America’s culture keeps mass shootings on the rise

Blanca Cantu, Opinion Editor

 The whole “violent video games cause mass shooters” speech has been done one too many times and only serves to give people a quick culprit that isn’t the shooter itself. If not that, it is the belief that bullying and mental health are the underlying causes of these incidents. Of course no one blames America’s lax gun laws that allow many of these people to have access to these weapons to begin with. 

   When it comes down to it what is truly causing these men to spiral out of control and into the cold embrace of automatic weapons lies in America’s culture. It is no surprise that most of the mass shooters here are white males; studies have shown that there have been mass shooters of other races and genders, but there are truly not many that don’t fit the white male character. According to, of 116 mass shootings recorded from 1982-2019, 65 were white and 112 were male.

    Back on America’s culture, toxic masculinity has been something that has made its way into many social media conversations, but not much further. White males are no doubt much more privileged than any other group, and when a young man is constantly exposed to these ideas and finds themselves conflicted they feel as if the only emotion they are allowed to turn to is anger.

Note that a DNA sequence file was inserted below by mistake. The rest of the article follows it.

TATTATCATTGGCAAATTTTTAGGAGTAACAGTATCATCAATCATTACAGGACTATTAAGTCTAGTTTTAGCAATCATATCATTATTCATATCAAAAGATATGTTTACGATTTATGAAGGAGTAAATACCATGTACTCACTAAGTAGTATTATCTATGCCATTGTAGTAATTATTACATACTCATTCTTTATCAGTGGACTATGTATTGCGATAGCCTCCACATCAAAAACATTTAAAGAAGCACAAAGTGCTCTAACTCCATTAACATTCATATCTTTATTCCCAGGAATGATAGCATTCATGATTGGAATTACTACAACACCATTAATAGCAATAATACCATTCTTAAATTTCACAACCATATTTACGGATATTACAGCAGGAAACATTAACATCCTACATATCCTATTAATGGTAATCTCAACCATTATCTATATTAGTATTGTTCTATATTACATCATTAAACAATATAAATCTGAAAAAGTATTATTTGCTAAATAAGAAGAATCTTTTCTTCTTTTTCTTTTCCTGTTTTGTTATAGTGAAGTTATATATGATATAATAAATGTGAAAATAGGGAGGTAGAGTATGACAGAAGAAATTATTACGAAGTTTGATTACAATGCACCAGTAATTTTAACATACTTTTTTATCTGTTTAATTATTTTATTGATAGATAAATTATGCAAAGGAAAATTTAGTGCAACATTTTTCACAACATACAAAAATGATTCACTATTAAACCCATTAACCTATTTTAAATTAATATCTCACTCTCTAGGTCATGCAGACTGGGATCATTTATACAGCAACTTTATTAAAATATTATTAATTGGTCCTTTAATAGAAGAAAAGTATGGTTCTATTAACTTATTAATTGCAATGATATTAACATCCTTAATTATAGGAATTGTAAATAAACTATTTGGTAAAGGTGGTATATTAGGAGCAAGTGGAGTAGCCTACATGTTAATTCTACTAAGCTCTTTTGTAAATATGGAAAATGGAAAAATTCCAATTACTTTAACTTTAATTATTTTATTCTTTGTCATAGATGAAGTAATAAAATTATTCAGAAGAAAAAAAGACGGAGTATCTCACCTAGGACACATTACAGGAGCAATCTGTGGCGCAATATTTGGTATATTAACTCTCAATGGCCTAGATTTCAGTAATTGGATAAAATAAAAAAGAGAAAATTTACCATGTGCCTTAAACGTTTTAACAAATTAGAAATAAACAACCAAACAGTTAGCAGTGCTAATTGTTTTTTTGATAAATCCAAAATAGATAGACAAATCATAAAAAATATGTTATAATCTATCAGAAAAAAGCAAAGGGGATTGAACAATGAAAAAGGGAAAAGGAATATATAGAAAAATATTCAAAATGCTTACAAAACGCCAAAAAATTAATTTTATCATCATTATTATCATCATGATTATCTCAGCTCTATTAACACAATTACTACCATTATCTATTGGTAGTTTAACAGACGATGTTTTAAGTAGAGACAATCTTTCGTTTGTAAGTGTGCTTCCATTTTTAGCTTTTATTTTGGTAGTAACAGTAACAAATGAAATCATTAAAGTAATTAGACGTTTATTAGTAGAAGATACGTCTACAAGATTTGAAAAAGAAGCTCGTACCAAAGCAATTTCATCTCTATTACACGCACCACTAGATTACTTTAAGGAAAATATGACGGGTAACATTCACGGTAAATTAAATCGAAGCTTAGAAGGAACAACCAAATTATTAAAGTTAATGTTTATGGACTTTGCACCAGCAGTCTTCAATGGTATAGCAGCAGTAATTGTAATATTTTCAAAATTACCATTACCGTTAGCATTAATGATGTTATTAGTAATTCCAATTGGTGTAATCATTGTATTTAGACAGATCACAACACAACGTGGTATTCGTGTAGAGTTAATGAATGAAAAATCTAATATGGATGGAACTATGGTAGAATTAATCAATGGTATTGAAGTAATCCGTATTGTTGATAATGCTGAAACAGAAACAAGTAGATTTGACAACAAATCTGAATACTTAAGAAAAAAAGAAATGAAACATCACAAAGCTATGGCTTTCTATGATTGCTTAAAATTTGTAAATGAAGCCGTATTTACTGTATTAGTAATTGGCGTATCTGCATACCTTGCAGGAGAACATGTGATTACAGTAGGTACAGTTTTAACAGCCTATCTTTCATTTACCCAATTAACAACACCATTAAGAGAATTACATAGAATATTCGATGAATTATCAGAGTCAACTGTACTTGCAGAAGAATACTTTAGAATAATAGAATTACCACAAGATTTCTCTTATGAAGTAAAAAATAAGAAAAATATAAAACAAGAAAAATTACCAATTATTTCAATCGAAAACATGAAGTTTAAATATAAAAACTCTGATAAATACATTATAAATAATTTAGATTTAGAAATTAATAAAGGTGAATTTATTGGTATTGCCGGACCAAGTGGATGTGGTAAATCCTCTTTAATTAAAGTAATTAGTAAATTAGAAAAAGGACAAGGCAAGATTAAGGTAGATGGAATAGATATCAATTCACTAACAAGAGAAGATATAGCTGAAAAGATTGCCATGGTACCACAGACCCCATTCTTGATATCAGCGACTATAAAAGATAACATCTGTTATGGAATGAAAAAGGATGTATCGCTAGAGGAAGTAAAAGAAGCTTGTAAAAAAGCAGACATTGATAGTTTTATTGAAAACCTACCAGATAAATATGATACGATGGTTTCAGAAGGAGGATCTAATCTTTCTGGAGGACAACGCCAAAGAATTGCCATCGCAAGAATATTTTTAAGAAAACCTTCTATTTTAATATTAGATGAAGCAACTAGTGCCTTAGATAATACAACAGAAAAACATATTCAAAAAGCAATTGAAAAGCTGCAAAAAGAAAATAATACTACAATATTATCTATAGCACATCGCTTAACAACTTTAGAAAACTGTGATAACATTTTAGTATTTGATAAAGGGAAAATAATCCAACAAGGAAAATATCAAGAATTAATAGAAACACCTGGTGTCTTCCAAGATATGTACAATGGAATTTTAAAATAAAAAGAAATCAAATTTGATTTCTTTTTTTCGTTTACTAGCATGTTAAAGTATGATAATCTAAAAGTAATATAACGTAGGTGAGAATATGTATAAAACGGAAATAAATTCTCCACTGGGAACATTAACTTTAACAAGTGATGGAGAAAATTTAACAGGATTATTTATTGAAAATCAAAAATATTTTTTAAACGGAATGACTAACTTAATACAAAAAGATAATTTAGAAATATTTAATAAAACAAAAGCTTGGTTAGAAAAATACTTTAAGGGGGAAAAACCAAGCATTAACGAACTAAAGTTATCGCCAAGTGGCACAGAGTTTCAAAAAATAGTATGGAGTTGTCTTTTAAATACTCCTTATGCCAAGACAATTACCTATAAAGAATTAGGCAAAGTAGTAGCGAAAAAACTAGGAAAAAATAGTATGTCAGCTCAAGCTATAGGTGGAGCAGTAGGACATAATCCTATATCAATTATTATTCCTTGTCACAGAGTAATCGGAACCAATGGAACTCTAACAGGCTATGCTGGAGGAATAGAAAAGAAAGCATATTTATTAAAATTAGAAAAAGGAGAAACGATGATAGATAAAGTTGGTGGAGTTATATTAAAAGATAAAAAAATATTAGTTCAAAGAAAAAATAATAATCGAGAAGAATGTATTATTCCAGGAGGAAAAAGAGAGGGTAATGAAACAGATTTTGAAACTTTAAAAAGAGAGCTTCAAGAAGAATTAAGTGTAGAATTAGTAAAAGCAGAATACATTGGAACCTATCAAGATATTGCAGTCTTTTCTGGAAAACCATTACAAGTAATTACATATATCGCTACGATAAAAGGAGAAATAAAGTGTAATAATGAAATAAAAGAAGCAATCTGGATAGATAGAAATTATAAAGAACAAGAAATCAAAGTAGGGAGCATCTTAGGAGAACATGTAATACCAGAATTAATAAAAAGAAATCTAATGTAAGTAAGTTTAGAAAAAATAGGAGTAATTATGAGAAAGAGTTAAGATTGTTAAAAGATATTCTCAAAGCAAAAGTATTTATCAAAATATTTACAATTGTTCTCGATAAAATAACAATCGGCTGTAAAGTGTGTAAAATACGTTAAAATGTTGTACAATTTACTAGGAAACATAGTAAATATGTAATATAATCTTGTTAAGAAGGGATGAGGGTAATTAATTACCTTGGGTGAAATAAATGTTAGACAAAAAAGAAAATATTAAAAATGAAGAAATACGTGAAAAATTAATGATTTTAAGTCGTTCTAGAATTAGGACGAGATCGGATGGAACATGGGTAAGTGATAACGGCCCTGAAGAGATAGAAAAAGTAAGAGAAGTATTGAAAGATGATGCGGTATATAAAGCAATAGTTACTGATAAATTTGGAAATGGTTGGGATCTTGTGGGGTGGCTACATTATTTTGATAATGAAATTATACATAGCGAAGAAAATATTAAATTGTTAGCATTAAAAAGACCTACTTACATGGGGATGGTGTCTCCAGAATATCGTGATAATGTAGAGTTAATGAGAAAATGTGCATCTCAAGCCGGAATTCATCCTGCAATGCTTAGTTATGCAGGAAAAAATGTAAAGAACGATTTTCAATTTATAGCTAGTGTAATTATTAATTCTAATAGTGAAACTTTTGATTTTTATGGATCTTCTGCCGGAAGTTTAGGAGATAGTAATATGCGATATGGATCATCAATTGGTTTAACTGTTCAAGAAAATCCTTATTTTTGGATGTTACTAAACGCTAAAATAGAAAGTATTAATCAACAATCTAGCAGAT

This anger can, in turn, lead them into hate groups and nationalistic ideas; before anyone can notice this man has already gone to shoot up a public place. Now, this does not mean every white male is at risk of becoming a shooter, but the statistics show the way this country is operating at the moment truly isn’t helping those who may become one. 

   Soon after the El Paso shooting here in Texas, reporter Tonya Mosley interviewed former white supremacist Christian Piccolini who expressed exactly what made him believe neo-Nazi ideologies 30 years ago and why many young white men are still joining hate groups. To him issues ranging from poverty, mental health issues, and privilege are what lead them there. 

   “Those types of things detour people as they’re searching for identity, community and purpose… there is always somebody with a narrative, ready to give it to you and [to] certainly blame somebody else for the pain that you’re feeling,” Piccolini told Mosley in the interview. 

   Studies have shown how many men who take up to highly masculine ideas are less likely to believe they need any help, for going to a therapist and trying to solve whatever it is their brain might be going through seems weak. This then leads to whatever hate inside of them festering until they eventually blow.

   Mental health does play a part in these shootings. However, as long as our countries culture continues to turn a blind eye to the clear signs of hate growing in its children nothing is going to get better. 

   The only way our country has any hope of seeing a brighter, less red, future is by taking control of who exactly is allowed to own guns. Though many say tighter laws and regulations will not stop everything, it will most definitely make a huge difference. Along with that, our society needs to put more emphasis on how citizens can truly care for their mental health. However, not all who suffer from mental illness are at risk of being mass shooters. Minorities suffer from discrimination in this country which results in poor mental health, but as explained before they aren’t the ones becoming mass shooters. 

   I could mention how people need to learn to be kind to one another, but that is a simple lesson that has been watered down in our curriculum since pre-school. There are only so many ways one can teach others to be accepting. It shouldn’t take mass murder or suffering for someone to realize this.